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What is a Healthy Blood Pressure?

Article Details
  • Written By: Susan Grindstaff
  • Edited By: A. Joseph
  • Last Modified Date: 31 October 2018
  • Copyright Protected:
    2003-2018
    Conjecture Corporation
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Most physicians agree that a healthy blood pressure reading is in the area of 120 systolic and 80 diastolic. The systolic reading measures arterial pressure when the heart beats, and the diastolic is a measurement of pressure between beats. A healthy blood pressure range might vary slightly and still be considered healthy when factored against a person's age. For instance, elderly people sometimes have slightly lower blood pressure than younger individuals.

Keeping blood pressure levels healthy and normal can be crucial to overall health, because abnormal blood pressure levels — no matter whether they are too high or too low — can be a life-threatening condition. Blood pressure that is too high, also known as hypertension, is known to be a relatively common condition. Low blood pressure, or hypotension, is considered more rare. People who have high blood pressure can run a greater chance of heart attack or stroke. Low blood pressure can eventually cause organ damage, dizziness and fainting.

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Statistics seem to indicate that more than 75 million individuals in North America are afflicted with high blood pressure. Experts in the field generally agree that many of these cases might be prevented by a few changes in lifestyle. Diet seems to play an important role, as does exercise. Eating foods that are low in fat and high in fiber might help promote healthy blood pressure. In addition, individuals who are more sedentary might be at higher risk, so getting a fair amount of daily exercise might help reduce the risk of high blood pressure.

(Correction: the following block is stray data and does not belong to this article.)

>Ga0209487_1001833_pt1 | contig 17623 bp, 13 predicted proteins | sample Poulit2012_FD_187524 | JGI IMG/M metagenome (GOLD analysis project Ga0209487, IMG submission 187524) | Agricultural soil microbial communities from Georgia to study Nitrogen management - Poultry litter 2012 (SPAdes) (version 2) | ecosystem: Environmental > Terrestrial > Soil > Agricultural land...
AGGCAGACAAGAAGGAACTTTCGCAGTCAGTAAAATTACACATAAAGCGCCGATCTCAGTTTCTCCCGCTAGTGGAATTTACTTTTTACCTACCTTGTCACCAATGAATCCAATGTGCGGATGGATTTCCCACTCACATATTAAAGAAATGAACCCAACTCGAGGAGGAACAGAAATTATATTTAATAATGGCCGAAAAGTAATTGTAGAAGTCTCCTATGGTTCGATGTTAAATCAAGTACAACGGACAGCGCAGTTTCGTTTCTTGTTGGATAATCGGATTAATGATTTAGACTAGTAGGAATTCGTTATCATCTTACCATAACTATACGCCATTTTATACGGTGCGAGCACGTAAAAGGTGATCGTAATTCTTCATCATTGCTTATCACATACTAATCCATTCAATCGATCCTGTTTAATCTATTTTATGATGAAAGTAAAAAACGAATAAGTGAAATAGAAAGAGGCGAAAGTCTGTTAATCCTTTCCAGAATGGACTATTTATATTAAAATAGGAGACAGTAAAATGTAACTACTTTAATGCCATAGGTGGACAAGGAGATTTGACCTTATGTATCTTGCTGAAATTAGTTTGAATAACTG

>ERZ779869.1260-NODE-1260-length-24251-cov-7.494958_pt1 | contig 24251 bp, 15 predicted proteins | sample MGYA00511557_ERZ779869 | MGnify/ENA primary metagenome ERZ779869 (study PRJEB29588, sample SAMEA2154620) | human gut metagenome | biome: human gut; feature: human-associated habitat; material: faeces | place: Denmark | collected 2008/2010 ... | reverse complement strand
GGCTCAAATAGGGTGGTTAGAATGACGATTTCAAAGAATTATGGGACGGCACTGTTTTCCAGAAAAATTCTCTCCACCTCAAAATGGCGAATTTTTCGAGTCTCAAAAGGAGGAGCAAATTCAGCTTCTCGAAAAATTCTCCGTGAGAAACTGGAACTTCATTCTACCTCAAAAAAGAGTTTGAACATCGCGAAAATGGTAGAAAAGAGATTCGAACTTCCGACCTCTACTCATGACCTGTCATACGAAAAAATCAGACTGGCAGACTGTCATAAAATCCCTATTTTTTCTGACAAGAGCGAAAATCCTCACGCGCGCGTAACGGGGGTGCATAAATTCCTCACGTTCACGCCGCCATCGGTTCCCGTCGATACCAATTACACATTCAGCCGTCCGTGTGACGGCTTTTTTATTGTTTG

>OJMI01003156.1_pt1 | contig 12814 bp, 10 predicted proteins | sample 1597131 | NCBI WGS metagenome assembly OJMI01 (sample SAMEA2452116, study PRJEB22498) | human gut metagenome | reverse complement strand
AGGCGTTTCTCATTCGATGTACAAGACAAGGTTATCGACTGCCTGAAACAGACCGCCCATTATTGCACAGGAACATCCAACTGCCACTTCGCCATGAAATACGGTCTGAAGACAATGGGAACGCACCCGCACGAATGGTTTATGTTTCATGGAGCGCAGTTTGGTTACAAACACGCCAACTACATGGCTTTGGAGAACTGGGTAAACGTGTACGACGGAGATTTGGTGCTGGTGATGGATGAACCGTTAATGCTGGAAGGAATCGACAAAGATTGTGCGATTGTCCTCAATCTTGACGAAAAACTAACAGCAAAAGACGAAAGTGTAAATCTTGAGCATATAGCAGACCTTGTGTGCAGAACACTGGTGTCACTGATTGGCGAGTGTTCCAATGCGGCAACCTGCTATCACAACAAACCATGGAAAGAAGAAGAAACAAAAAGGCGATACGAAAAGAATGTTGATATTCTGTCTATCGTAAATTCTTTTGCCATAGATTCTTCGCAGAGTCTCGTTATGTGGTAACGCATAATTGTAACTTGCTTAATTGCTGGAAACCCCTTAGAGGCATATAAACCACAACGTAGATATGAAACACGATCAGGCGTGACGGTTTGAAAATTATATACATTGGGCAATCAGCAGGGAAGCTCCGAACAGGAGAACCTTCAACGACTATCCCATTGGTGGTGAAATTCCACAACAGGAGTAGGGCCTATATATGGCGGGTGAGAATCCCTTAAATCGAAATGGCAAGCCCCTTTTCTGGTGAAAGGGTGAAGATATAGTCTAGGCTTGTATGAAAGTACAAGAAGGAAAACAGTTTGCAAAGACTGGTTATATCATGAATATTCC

Many doctors refer to high blood pressure as the "silent killer" because symptoms are often absent. For this reason, many people choose to monitor their own levels as a routine part of their health regimen. Most drug stores sell electronic devices for monitoring blood pressure levels. These devices can make it simpler for most people to check their readings without a doctor's assistance. In addition, local health offices might offer the service free of charge or at reduced rates.

When symptoms of high blood pressure are present, they might include difficulty breathing, stomach upset, dizziness and vertigo. Low blood pressure symptoms typically are fainting, dizziness or tightness in the chest. Diuretics and beta-blockers generally are the most commonly prescribed medications for the condition. Diuretics can help reduce sodium levels, and beta-blockers can slow the circulatory system. Both of these effects can potentially help maintain healthy blood pressure levels.

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